When it comes to treatment, research has shown that treating both conditions—i.e., substance use disorders and mental health issues—is more effective than treating them independently.7 Cognitive behavioral therapy can be an effective part of this solution.
CBT is used to treat a host of conditions, including anxiety, depression, SUDs, eating disorders, mental illness, marital issues, post-traumatic stress disorder (PTSD), social anxiety, obsessive-compulsive disorder (OCD), phobias, etc.).1,2 Working to change thoughts, feelings, and behaviors related to both mental health and substance use disorders, CBT can be an integral part of treatment for many Veterans.
How Does Cognitive Behavioral Therapy for Veterans Work?
In substance use disorder treatment, CBT can be used in a variety of formats, including individual, group, and family therapy sessions.8 While each treatment program is unique and the use of cognitive behavioral therapies is tailored to the needs of each person, some of the approaches used in CBT for Veterans and others include:8,9,10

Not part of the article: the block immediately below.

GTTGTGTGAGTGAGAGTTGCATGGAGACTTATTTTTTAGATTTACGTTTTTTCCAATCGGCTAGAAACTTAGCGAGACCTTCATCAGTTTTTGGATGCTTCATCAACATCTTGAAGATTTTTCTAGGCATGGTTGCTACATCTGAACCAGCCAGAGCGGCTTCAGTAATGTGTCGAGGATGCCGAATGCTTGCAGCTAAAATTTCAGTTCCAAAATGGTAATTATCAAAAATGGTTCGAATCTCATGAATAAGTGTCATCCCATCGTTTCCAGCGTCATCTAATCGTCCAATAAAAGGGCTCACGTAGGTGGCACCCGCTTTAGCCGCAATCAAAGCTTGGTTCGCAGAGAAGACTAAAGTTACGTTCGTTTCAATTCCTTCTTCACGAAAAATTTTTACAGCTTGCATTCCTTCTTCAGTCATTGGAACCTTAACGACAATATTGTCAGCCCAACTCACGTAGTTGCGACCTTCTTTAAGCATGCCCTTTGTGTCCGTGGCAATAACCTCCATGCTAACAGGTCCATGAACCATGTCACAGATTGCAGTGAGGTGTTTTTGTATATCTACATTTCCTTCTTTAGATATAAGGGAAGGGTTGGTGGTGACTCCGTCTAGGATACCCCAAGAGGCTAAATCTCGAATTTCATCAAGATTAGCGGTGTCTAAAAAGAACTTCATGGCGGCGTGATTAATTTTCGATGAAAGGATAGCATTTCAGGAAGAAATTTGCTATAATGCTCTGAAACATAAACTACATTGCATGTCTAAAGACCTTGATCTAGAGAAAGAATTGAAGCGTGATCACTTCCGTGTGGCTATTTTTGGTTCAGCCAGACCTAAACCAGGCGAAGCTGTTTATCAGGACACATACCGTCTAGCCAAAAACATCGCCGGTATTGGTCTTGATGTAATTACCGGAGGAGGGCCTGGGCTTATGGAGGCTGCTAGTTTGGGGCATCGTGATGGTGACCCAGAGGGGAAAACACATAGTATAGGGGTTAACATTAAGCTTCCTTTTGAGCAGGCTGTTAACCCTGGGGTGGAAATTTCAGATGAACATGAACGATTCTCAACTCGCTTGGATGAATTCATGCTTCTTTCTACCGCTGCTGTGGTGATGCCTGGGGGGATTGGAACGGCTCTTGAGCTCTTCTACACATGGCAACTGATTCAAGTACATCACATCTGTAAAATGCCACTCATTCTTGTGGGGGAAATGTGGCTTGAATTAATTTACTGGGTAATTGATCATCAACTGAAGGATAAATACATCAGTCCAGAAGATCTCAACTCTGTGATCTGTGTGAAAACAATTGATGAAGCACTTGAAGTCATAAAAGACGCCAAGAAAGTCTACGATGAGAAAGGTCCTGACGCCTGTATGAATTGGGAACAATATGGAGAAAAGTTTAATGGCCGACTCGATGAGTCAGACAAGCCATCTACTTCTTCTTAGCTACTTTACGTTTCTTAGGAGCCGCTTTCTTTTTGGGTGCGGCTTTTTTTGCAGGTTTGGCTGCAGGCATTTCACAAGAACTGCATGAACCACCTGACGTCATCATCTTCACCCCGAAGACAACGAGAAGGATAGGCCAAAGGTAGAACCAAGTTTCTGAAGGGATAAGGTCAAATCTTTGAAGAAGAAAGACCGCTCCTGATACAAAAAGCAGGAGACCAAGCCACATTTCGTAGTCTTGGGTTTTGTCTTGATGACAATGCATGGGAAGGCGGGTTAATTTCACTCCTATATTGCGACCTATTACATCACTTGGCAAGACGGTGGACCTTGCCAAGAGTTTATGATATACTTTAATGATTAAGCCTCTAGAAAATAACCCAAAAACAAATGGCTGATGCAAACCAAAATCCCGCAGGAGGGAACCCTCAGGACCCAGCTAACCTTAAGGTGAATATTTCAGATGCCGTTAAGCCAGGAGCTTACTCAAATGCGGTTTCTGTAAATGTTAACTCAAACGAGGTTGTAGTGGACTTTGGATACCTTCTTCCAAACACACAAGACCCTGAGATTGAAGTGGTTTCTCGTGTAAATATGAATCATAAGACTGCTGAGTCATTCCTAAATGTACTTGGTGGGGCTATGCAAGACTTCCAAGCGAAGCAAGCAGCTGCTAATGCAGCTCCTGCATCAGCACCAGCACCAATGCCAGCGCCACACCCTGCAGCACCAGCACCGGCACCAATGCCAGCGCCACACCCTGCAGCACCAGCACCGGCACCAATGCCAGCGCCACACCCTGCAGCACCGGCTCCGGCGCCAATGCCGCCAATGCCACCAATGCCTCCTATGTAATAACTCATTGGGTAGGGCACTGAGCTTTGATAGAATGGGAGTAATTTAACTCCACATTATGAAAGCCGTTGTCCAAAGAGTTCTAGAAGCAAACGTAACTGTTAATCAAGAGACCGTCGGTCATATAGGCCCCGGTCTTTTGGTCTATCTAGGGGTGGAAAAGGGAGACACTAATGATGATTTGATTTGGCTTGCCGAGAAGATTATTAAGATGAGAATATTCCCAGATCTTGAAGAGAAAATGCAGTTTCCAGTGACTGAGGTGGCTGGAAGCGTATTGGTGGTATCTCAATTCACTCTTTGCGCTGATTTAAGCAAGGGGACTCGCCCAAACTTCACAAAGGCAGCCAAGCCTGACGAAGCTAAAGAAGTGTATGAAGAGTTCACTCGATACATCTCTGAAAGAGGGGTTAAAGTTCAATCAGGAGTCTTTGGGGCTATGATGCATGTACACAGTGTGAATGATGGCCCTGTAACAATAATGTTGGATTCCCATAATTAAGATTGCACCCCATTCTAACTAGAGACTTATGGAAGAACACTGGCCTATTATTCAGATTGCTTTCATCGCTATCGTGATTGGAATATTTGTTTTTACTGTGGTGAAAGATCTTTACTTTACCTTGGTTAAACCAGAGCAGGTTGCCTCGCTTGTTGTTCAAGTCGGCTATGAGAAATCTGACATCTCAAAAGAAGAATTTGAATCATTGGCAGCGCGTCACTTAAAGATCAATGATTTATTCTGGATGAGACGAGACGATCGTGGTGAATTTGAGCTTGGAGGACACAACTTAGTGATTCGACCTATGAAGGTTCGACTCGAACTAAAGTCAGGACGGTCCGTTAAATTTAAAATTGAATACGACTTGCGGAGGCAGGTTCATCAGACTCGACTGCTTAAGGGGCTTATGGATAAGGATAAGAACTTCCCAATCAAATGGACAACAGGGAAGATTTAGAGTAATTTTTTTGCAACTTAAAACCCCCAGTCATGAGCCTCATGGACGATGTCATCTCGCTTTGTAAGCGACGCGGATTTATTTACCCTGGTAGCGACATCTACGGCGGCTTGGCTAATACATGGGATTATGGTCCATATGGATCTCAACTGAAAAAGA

- Motivational interviewing: This approach helps to identify an individuals’ readiness for change and motivation to stay in treatment. For Veterans, this can be an essential step in understanding why they may have used substances, as well as why they want to enter recovery.
- Motivational enhancement: Similar to motivational interviewing, motivational enhancement focuses on a person’s reasons for pursuing treatment and emphasizes personal agency in the change process. This approach can be effective in working with Veterans who may have felt disempowered in the past.
- Contingency management: By providing participants with rewards when they abstain from substance use, contingency management helps to promote behavior change through positive reinforcement. Rewards can include vouchers for goods, small items, gifts, etc. This approach has proven effective both in positively reinforcing negative drug screens and appointment attendance, and it may help Veterans with retention in treatment through this secondary motivation.